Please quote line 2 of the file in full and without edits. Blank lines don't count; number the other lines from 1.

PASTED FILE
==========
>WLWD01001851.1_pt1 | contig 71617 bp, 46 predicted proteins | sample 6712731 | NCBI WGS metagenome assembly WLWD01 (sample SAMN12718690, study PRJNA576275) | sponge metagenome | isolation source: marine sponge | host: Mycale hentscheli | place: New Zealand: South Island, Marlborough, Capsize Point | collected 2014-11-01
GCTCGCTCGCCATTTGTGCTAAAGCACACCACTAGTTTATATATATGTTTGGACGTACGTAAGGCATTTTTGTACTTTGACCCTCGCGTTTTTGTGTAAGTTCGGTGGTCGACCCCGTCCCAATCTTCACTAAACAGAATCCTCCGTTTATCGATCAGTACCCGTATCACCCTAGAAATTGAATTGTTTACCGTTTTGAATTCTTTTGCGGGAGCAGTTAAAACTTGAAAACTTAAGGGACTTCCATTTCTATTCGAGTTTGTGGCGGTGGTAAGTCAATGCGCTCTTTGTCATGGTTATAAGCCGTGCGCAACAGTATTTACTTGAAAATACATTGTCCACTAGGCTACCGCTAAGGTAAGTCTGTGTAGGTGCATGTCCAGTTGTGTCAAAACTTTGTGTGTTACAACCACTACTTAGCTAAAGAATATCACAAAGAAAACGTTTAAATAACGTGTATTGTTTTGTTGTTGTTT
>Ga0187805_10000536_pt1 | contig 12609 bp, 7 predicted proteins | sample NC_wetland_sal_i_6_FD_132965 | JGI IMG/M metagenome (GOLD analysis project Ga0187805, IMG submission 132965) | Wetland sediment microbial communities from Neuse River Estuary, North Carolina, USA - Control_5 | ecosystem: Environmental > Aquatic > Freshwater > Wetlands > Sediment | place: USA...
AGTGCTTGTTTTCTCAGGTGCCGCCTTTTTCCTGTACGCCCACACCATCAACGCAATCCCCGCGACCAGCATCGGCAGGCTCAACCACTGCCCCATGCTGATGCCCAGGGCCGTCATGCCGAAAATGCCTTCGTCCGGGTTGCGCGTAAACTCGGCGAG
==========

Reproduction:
GCTCGCTCGCCATTTGTGCTAAAGCACACCACTAGTTTATATATATGTTTGGACGTACGTAAGGCATTTTTGTACTTTGACCCTCGCGTTTTTGTGTAAGTTCGGTGGTCGACCCCGTCCCAATCTTCACTAAACAGAATCCTCCGTTTATCGATCAGTACCCGTATCACCCTAGAAATTGAATTGTTTACCGTTTTGAATTCTTTTGCGGGAGCAGTTAAAACTTGAAAACTTAAGGGACTTCCATTTCTATTCGAGTTTGTGGCGGTGGTAAGTCAATGCGCTCTTTGTCATGGTTATAAGCCGTGCGCAACAGTATTTACTTGAAAATACATTGTCCACTAGGCTACCGCTAAGGTAAGTCTGTGTAGGTGCATGTCCAGTTGTGTCAAAACTTTGTGTGTTACAACCACTACTTAGCTAAAGAATATCACAAAGAAAACGTTTAAATAACGTGTATTGTTTTGTTGTTGTTT